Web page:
Europe's migrant crisis will present big market risks in 2016
Mujtaba Rahman / Jan 2016
Migrants in Hungary on their way to the Austrian border. Photo: Wikimedia Commons
Even as Europe's migrant crisis has dominated news headlines in 2015, the capital markets seem to have taken little notice of the humanitarian crisis unfolding in Europe.
The human suffering has pulled on the heartstrings of some investors. But the global investment community's working assumption is that the hundreds of thousands of refugees banging on the gates of the EU is not "market relevant." It will not, they seem to believe, have any material market impact.
This is a dangerous miscalculation. Europe's migrant crisis has the potential to be far more politically explosive and economically disruptive than a Greek exit from the eurozone could have been. As the crisis continues to escalate in 2016 - which it will, particularly given the sheer scale of the influx will become much larger than EU leaders' current plans acknowledge - the risks for financial markets and corporates will grow, on a number of fronts.
Most importantly, this crisis will strengthen radical nationalist parties and governments, and weaken moderate ones. Hungarian Prime Minister Viktor Orban's anti-immigration stance has allowed him to reverse his slide of his conservative Fidesz party by distracting voters from the faltering economy and government corruption. The next wave of populism is likely in large parts of Scandinavia, Poland, Spain and Italy. And this does not even include more obvious cases such as the UK and Greece.
The strengthening of nationalists will have a direct knock-on effect on the most important economic challenges currently facing Europe: it will make it harder to reform the architecture of the Euro. As EU leaders expend more political capital on migrants, and the support for right wing nationalism grows, pursuing further European integration that further erodes EU citizens' notions of sovereignty will become ever harder. Essential reforms like establishing mutualised deposit insurance and an EU unemployment fund over the next year or two was already going to be difficult. This crisis could make it impossible.
EU unity over Russia will also suffer. The majority of Central and Eastern European states have long argued that sanctions on Russia should be maintained until the Kremlin is in compliance with the Minsk agreement. To support their position, these states have invoked arguments of European unity, solidarity, and shared values. Opposing and dragging their feet on a European solution to the refugee crisis now exposes a form of hypocrisy which will not be missed by states who want to wind down Russian sanctions but have been pushing for a deal on refugees (such as Greece, Italy and France). The Paris attacks will only complicate matters, as core Europe is now forced to work with Russia over the stabilisation of Syria, a geo-political imperative if refugee numbers are to be reduced. The implication: EU sector sanctions on Russia will probably be eased at the time of their next review, regardless of whether Russia is fulfilling its obligations under Minsk. This will prompt more EU disunity and could potentially carry broader geopolitical instability, too.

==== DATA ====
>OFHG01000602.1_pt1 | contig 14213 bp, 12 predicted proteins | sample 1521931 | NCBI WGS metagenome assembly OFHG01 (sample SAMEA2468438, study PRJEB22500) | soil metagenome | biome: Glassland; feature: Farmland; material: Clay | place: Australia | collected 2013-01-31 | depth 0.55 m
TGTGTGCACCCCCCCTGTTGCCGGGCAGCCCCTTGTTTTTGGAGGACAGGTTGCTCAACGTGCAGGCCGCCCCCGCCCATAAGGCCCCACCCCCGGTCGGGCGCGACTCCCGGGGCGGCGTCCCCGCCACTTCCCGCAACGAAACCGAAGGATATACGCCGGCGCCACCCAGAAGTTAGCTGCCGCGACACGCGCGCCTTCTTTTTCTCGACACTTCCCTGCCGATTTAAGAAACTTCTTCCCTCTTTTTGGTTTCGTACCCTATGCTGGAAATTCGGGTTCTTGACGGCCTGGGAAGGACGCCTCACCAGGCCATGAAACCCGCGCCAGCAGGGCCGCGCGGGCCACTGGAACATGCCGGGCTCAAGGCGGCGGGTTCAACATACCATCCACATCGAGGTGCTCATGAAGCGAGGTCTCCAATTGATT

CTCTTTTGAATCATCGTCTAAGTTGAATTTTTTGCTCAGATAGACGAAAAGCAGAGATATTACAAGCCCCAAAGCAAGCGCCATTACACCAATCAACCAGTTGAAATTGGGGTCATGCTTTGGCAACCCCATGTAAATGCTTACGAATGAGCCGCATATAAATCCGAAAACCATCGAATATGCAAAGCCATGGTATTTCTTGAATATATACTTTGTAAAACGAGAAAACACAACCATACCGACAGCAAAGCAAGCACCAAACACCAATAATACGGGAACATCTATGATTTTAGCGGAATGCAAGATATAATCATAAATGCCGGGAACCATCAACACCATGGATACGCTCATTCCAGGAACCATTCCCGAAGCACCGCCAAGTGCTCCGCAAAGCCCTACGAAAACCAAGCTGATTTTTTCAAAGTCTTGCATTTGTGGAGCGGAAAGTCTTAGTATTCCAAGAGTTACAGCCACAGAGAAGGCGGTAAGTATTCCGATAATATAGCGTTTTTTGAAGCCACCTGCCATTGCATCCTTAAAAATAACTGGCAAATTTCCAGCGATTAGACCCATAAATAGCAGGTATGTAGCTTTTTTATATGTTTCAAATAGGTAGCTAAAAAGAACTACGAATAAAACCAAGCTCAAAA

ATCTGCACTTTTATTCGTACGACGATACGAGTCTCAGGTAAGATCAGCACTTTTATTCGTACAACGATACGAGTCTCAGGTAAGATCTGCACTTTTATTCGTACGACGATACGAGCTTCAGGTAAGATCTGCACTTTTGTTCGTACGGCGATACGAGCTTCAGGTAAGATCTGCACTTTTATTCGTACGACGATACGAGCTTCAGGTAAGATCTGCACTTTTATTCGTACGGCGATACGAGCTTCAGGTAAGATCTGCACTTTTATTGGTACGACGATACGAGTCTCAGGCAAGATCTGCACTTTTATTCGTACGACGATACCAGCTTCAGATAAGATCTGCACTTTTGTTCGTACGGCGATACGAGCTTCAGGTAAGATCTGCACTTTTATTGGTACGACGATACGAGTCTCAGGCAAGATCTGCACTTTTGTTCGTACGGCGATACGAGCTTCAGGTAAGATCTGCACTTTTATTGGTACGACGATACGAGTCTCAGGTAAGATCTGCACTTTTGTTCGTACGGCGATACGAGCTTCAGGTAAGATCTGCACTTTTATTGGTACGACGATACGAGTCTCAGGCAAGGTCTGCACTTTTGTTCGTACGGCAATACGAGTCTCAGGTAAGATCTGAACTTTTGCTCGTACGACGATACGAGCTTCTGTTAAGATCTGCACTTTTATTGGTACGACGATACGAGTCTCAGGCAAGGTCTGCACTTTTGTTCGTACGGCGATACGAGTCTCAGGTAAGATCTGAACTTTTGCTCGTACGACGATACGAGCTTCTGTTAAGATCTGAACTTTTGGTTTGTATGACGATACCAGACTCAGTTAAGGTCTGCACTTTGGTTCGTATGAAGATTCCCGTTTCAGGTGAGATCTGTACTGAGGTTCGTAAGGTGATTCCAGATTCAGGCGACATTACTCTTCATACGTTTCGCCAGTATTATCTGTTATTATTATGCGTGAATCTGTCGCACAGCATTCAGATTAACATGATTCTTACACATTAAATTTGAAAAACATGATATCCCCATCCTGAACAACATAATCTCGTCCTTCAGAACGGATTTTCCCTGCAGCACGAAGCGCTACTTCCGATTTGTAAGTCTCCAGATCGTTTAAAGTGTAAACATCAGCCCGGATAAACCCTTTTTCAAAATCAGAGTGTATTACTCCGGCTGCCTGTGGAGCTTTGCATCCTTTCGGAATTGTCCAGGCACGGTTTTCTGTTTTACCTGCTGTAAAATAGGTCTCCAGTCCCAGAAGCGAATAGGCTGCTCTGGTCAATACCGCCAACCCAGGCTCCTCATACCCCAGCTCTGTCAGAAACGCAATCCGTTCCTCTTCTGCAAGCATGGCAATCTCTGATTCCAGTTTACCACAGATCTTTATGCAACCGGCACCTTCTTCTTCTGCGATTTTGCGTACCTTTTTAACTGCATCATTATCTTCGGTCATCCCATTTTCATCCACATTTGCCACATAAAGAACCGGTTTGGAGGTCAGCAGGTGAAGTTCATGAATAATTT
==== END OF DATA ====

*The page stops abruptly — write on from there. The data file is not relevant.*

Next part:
The migrant crisis could also increase the risk of BREXIT. It is now clear that British Prime Minister David Cameron's renegotiation of the UK's relationship with Brussels is not going to achieve much, especially in the area of welfare and migration, where Cameron was hoping to limit EU nationals access to in-work benefits for 4 years. In addition, the migrant crisis further reinforces the perception in the UK that the EU is a club that is failing. Failing over currency, and now over migrants, borders and terrorism. Both of these facts -- a weak renegotiation, and a failing club -- will make continued membership a harder sell and increase the odds of BREXIT.
Finally, the crisis has given EU governments an excuse to delay fiscal and economic reform and threatened the EU's single most important success story, its large internal market. Countries have submitted exaggerated estimates of the fiscal impact of absorbing refugees. But even in the most costly scenarios, such as in Hungary, spending on the crisis has only been in the order of 0.08% of GDP. Still, to facilitate an immediate deal over refugee relocation, the European Commission is relaxing EU states' fiscal targets across the board. And as states cite capacity problems to deal with the large refugee influx, combined with fears of terrorism, a number of countries have instituted border controls and introduced unofficial "stop and search" policies on their borders. These practices have effectively undermined the European common market, founded as it is on the principle of the free movement of goods and people, and increased the uncertainty and costs of doing business in Europe.
Global investors are right to recognise the humanitarian impact of Europe's current crisis. But they would be wise to awaken to the broader 2016 market risks it will present as well.